The duty to accommodate on the basis of a protected ground can take many different forms. Common examples of accommodation include granting time off due to illness, modifying work duties or responsibilities for employees with disabilities, or making necessary arrangements for employees to observe religious practices while at work. To put it simply, employers have a duty to grant reasonable accommodations to their employees on the basis of any protected ground.

However, the phrase “undue hardship” is important. Although employers have a duty to grant reasonable accommodations, this duty is not unlimited. If the employer can prove the requested accommodation would impose significant disruption or expense for their business, this will be considered undue hardship and the employer will not be required to oblige.

What to Do if You’ve Suffered Discrimination in the Workplace

If you believe you have been discriminated against on the basis of a protected ground, the first step is to attempt a reasonable compromise with your employer. This may involve an agreement to prevent the offending conduct from reoccurring in the future or to obtain reasonable accommodation.

If the issue cannot be resolved amicably, you may file a complaint with the Alberta Human Rights Commission (AHRC). The AHRC has exclusive jurisdiction for human rights matters involving provincially-regulated employees. This means that discrimination claims must go to the AHRC, rather than Alberta Provincial Court or the Court of Queen’s Bench. (If you work in a unionized position or in a federally regulated industry, this will impact where you can file a complaint.) The AHRC will then investigate the claim to decide if discrimination has occurred. Successful complainants can be awarded general damages and additional compensation depending on the circumstances of the case.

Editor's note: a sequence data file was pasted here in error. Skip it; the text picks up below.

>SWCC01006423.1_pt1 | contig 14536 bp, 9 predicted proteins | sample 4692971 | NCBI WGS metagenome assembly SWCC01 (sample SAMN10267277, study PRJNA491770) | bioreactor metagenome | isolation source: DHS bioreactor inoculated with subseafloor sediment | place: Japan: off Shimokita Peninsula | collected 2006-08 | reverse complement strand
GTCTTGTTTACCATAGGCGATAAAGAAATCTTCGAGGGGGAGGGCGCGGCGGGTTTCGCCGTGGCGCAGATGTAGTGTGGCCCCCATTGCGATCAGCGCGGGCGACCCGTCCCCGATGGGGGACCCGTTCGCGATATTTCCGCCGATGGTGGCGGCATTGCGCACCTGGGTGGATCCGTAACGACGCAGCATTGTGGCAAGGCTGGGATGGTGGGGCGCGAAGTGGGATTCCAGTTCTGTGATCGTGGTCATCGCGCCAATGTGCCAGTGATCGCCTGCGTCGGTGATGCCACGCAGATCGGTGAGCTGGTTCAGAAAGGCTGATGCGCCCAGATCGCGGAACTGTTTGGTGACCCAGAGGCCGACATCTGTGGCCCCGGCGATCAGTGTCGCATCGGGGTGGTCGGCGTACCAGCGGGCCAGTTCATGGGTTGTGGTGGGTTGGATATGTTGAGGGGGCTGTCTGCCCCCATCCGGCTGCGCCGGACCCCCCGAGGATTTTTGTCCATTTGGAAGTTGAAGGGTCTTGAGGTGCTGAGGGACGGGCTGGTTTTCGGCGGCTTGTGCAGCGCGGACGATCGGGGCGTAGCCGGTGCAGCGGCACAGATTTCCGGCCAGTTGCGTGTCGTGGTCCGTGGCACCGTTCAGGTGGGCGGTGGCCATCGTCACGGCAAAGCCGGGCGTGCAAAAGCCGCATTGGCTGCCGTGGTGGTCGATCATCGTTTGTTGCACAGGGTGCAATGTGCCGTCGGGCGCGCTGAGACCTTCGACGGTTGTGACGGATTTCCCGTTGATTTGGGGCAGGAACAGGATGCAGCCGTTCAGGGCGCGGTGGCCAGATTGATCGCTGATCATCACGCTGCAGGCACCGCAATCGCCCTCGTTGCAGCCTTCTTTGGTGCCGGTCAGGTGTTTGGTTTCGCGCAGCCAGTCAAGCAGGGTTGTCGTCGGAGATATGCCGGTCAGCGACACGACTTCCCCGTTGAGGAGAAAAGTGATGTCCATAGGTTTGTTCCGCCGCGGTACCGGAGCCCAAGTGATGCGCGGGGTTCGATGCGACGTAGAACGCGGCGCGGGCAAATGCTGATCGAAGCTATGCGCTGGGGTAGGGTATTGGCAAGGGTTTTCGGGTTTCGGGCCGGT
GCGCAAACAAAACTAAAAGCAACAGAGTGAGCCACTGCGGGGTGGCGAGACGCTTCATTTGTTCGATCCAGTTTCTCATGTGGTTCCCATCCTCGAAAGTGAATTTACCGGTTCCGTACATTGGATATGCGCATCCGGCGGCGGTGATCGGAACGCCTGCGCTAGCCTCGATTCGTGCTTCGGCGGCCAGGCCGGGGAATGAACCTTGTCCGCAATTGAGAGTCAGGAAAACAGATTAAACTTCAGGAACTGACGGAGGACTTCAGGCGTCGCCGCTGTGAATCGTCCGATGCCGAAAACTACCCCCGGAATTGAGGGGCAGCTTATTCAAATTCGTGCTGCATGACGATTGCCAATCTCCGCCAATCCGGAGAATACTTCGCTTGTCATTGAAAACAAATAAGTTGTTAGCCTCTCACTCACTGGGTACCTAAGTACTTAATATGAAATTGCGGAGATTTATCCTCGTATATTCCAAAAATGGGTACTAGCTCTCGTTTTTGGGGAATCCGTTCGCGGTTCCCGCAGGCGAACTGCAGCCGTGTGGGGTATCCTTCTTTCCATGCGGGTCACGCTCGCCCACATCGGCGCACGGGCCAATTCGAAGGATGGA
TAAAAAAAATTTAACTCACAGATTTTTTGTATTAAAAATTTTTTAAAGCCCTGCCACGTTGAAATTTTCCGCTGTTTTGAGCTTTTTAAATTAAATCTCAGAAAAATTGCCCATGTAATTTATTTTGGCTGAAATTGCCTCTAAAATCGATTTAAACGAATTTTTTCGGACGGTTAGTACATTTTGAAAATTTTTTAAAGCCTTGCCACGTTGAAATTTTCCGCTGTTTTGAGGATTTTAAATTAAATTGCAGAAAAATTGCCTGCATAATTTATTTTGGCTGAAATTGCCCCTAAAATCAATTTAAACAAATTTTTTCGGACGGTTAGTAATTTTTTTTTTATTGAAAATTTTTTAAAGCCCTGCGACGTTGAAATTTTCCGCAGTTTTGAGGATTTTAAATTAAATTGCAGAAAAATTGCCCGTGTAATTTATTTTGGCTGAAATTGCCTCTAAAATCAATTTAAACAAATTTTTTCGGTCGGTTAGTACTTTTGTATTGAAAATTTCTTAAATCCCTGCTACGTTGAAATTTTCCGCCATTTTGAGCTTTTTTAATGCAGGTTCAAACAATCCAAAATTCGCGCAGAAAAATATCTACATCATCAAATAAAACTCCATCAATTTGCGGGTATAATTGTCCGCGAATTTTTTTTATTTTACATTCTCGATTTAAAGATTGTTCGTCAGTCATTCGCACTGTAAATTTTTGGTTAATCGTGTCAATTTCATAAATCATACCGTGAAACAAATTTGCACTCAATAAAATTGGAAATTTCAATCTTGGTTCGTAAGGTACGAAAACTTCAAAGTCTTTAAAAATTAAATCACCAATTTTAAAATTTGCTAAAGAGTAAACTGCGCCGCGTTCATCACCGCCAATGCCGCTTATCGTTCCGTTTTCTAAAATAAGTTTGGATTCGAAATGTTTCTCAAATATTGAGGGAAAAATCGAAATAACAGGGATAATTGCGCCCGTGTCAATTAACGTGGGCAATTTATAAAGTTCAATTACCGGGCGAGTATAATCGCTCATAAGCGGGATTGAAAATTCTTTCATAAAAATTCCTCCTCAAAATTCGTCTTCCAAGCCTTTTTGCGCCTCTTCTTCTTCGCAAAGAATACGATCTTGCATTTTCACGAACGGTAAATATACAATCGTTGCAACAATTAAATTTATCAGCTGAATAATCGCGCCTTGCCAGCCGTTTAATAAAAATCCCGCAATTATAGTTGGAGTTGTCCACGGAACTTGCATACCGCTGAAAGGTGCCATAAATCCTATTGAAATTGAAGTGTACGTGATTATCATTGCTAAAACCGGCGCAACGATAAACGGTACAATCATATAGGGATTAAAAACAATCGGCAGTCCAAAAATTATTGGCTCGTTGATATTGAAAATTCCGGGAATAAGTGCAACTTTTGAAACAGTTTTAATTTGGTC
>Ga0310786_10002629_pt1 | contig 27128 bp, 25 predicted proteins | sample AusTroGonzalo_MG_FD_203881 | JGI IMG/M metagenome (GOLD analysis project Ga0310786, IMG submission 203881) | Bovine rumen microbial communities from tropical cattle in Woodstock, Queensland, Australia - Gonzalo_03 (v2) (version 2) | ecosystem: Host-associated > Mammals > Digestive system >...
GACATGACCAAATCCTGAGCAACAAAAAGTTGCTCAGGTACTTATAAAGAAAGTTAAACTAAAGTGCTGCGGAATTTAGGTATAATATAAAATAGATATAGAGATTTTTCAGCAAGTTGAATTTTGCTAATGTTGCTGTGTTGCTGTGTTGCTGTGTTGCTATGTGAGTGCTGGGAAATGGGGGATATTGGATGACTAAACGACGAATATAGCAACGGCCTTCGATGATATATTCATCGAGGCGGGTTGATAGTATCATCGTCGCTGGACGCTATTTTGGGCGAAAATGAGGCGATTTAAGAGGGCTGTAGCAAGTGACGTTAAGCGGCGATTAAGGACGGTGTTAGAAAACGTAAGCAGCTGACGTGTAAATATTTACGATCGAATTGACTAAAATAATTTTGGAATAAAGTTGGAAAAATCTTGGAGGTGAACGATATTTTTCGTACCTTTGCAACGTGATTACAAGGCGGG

Having an experienced employment lawyer guide you through this process can help you avoid costly mistakes that could jeopardize the outcome of your claim.

Getz Collins and Associates: Advising Employees Across Alberta on Human Rights & Accommodation in the Workplace

Hiring someone to help you with your employment law needs can seem costly while dealing with discrimination and accommodation in the workplace. However, an experienced employment lawyer can ensure your rights are protected and provide peace of mind while pursuing any amicable resolution possible with your employer. If matters are better handled through a human rights claim or other form of litigation, the skilled employment lawyers at Getz Collins and Associates provide vigorous advocacy on behalf of clients across the province.

For decades, Getz Collins and Associates has maintained an unyielding commitment to providing employees with top-notch service and advocacy. Combining big-firm innovation with a community focus, our skilled employment lawyers represent clients in CalgaryStrathmore and across Alberta, including Airdrie, Cochrane, Okotoks, Drumheller, Chestermere, Hussar, and all surrounding areas. To schedule a confidential consultation, please contact us online or call 587-391-5600.